If the Sept. 20 Planning Commission public hearing is any indication, the proposed Lansdowne Village Greens will be both a blessing and a curse.
Lansdowne and Leisure World residents turned out before the commission to voice their opinions on the proposed development, which would add 971 residential units plus a mixed-use town center on over 100 acres. The town center is proposed to contain 284,700 square feet of offices and commercial retail.
Lansdowne Town Center LLC presents the plan as one that would fulfill the community's vision as a self-sufficient area, replete with easily-accessible retail for what will be 3,100 housing units total in Lansdowne, including those already built. That's if the rezonings for the residential and commercial areas receive approval from the county.
The county is slated to receive $17.5 million in proffers for its cooperation.
"We do mean to really situate something between a neighborhood center and a town center," said Rob Goodall, an architect with Torti Gallas & Partners.
No one who spoke about the proposed development had a major problem with the village green concept with its easy-access shopping, outside some concerns about viewshed. The theme of the night? The children.
"MY CONCERN is that if you add 1,000 units, and if each resident has one child, that's enough kids for another school," said Sonya Kalian, who spoke for the neighborhood of West Goose Creek in Lansdowne. "Consider that Seldens Landing [Elementary School] is almost at capacity."
The West Goose Creek neighborhood attended the public hearing because residents were concerned that due to its location at the western edge of Lansdowne — and the fact that it's in the Catoctin, not Broad Run, district — would make it the most likely choice to have to send its students to alternative schools once its new neighbors in Lansdowne Village Greens moved in.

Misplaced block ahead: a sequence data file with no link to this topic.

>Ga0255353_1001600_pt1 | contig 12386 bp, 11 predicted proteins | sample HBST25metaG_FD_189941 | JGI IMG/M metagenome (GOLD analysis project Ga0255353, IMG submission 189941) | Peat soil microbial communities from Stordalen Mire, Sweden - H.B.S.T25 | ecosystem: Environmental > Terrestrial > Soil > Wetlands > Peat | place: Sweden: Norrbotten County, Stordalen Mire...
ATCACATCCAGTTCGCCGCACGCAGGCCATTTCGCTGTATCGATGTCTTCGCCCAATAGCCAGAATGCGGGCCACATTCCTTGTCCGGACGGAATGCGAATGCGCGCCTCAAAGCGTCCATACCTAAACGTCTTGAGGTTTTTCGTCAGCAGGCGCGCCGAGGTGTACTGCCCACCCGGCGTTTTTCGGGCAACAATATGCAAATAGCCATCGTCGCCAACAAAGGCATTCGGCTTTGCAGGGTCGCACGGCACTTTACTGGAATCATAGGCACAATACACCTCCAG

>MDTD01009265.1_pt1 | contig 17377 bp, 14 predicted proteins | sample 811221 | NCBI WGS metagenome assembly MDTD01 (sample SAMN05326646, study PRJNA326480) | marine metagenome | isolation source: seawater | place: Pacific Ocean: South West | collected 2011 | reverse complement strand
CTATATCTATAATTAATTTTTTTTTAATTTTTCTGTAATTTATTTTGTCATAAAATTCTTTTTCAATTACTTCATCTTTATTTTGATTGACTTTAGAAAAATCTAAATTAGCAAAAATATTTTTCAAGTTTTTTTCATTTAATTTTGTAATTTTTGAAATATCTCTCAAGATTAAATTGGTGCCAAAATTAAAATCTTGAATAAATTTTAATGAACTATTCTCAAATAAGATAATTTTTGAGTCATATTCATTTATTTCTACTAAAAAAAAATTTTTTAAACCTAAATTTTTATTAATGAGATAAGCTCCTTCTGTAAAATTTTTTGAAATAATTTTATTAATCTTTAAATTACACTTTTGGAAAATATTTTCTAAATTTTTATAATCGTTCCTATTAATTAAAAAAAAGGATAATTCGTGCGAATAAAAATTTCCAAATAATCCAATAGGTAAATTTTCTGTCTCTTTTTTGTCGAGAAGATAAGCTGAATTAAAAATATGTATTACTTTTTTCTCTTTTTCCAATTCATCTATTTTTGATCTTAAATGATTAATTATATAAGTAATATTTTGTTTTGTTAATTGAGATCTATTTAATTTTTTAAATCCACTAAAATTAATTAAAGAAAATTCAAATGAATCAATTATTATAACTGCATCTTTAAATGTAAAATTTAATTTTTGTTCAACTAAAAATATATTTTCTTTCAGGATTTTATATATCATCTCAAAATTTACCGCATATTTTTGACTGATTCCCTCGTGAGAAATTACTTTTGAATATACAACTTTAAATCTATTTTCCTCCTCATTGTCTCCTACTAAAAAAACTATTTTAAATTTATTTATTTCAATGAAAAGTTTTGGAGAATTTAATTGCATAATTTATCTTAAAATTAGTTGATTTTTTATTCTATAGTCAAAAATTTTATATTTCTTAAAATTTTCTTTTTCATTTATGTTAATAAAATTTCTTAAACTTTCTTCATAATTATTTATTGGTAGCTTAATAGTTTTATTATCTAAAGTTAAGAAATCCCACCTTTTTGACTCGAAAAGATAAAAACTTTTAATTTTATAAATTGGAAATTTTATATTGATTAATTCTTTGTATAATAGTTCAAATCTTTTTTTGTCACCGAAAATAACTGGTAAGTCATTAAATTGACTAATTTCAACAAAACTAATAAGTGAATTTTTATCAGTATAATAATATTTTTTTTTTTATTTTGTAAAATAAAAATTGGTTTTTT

Nearly everyone who has been approached to sign a petition voicing concern about the proposal has agreed, according to Marc Zampetti, a founding member of Lansdowne Civic Association. So far, the group has collected nearly 300 signatures.
"The current plan just doesn't go far enough to meet requirements," Zampetti said, expanding his fears beyond schools to transportation and open space considerations. "What's this going to mean to Loudoun in five years in terms of budget, of maintenance cost, of taxes?"
Other Lansdowne residents alluded to a feeling of being duped by the developer — no one had mentioned when homes were bought a year or more ago that 1,000 more houses were coming in next door.
"When we bought our home a year ago, it was never mentioned that it would be 3,100 units, not 2,100 units," said Melanie Fondaco.
NOT ALL SPEAKERS were against the proposal. Residents of Leisure World, a 1,000-strong senior community, supported the application because it would offer an alternative to shopping in Ashburn or Leesburg.
"The location of this attractively-designed village green is much more accessible," said Jack E. Freeman. He did add his concerns about some design aspects, including the new housing units, which would be comprised of townhouses and multifamily units.
Francis Gros Louis, a former U.S. Department of Housing and Urban Development employee, echoed Freeman's support and added a caution that by continually delaying the developer's process, costs of development would increase by 35 percent.
"I believe this project will be the crown jewel of this campus," Louis said.
Hobie Mitchel, president of Lansdowne Community Development LLC, took a moment at the end of the night to salve residents' concerns.
"I've been working in the community for 20 years, and I think the residents know I take pride in what I do," Mitchel said. "I do listen. There's a lot of good suggestions here tonight. We'll be glad to work with the Planning Commission and the citizens in the audience."
The commissioners voted to send the application to committee, where further work on the details will take place.